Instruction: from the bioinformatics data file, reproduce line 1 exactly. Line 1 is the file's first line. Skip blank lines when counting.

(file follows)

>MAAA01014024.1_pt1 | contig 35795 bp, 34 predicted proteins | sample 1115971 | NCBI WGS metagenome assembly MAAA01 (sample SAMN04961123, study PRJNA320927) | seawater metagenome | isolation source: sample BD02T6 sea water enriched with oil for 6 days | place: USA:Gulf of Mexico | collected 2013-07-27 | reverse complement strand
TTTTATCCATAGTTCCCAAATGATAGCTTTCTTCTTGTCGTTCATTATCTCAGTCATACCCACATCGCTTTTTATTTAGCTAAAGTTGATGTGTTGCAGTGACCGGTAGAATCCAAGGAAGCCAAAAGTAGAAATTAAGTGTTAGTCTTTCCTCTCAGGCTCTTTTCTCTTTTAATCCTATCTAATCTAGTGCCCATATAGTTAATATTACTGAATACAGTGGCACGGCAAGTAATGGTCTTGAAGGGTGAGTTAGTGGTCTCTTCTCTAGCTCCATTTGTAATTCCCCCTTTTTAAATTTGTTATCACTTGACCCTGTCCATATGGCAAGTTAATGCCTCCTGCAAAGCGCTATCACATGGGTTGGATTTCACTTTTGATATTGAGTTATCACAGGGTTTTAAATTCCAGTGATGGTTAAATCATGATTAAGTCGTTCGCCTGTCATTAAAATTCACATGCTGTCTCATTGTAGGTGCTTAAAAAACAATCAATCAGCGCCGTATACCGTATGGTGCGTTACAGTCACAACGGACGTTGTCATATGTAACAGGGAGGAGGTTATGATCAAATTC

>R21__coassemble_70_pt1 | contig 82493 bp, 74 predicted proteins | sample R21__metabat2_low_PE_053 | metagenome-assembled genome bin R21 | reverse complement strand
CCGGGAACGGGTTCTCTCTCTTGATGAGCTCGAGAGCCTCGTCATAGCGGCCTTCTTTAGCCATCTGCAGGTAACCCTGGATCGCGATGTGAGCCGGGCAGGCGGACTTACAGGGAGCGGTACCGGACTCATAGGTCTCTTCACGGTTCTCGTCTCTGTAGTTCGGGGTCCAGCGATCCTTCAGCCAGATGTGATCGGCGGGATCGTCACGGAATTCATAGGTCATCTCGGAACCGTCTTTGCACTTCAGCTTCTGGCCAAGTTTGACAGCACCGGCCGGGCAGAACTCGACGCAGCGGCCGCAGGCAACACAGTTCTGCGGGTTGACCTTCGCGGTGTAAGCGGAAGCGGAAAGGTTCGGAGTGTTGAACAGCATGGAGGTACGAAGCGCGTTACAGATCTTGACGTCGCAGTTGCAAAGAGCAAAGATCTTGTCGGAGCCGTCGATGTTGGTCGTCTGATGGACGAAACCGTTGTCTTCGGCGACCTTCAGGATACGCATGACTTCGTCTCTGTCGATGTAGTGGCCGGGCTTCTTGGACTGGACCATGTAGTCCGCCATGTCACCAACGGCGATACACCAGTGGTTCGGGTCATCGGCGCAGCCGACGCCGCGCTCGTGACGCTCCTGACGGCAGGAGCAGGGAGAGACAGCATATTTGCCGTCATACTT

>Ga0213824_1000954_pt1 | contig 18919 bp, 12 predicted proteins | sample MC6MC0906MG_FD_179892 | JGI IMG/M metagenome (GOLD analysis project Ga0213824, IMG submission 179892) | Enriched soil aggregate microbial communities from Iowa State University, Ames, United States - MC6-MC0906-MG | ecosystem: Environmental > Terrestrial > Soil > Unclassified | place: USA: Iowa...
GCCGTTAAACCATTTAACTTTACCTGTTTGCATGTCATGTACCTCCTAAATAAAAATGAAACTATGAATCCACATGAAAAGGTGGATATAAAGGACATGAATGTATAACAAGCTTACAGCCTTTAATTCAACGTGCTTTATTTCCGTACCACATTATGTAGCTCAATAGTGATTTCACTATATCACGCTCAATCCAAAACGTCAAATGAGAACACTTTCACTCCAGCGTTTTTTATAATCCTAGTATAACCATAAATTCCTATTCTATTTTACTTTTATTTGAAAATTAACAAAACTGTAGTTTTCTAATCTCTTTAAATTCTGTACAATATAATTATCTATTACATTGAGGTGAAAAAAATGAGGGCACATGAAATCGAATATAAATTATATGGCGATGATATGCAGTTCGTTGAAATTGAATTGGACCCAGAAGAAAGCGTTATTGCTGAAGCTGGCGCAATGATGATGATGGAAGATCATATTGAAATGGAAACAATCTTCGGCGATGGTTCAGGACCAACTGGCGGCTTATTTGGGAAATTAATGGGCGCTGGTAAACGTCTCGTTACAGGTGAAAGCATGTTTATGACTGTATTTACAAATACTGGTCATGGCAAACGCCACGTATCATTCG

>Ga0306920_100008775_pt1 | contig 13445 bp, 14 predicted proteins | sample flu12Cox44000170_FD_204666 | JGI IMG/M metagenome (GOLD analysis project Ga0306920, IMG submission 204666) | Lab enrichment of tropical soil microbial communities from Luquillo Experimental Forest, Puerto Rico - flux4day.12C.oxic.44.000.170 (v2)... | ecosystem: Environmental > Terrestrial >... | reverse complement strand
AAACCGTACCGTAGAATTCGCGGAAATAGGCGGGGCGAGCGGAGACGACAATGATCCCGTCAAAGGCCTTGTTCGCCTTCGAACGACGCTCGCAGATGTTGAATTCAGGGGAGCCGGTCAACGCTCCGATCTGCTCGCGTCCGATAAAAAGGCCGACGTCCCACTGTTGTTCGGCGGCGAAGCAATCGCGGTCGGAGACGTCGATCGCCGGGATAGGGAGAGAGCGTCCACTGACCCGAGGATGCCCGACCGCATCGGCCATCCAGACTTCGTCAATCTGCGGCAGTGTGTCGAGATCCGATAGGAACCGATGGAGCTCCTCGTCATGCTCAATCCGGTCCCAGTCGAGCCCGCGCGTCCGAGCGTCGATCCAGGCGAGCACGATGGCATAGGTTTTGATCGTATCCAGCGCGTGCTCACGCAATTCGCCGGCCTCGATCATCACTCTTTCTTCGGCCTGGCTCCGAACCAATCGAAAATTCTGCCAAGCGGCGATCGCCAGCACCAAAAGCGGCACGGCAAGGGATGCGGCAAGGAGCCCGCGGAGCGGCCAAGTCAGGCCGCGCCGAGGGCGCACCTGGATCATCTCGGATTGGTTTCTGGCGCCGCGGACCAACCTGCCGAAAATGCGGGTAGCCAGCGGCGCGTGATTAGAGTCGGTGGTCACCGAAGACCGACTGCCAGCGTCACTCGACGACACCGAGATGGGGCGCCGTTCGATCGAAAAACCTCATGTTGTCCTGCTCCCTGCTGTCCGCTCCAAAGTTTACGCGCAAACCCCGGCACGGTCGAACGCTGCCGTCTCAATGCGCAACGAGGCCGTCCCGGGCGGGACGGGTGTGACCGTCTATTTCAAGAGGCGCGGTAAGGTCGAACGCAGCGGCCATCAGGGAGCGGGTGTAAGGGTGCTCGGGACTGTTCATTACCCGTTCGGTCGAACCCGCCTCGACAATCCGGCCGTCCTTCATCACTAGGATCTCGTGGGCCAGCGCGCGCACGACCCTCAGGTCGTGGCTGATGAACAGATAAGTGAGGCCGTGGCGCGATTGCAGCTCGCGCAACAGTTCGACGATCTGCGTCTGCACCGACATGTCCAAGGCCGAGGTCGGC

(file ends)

>MAAA01014024.1_pt1 | contig 35795 bp, 34 predicted proteins | sample 1115971 | NCBI WGS metagenome assembly MAAA01 (sample SAMN04961123, study PRJNA320927) | seawater metagenome | isolation source: sample BD02T6 sea water enriched with oil for 6 days | place: USA:Gulf of Mexico | collected 2013-07-27 | reverse complement strand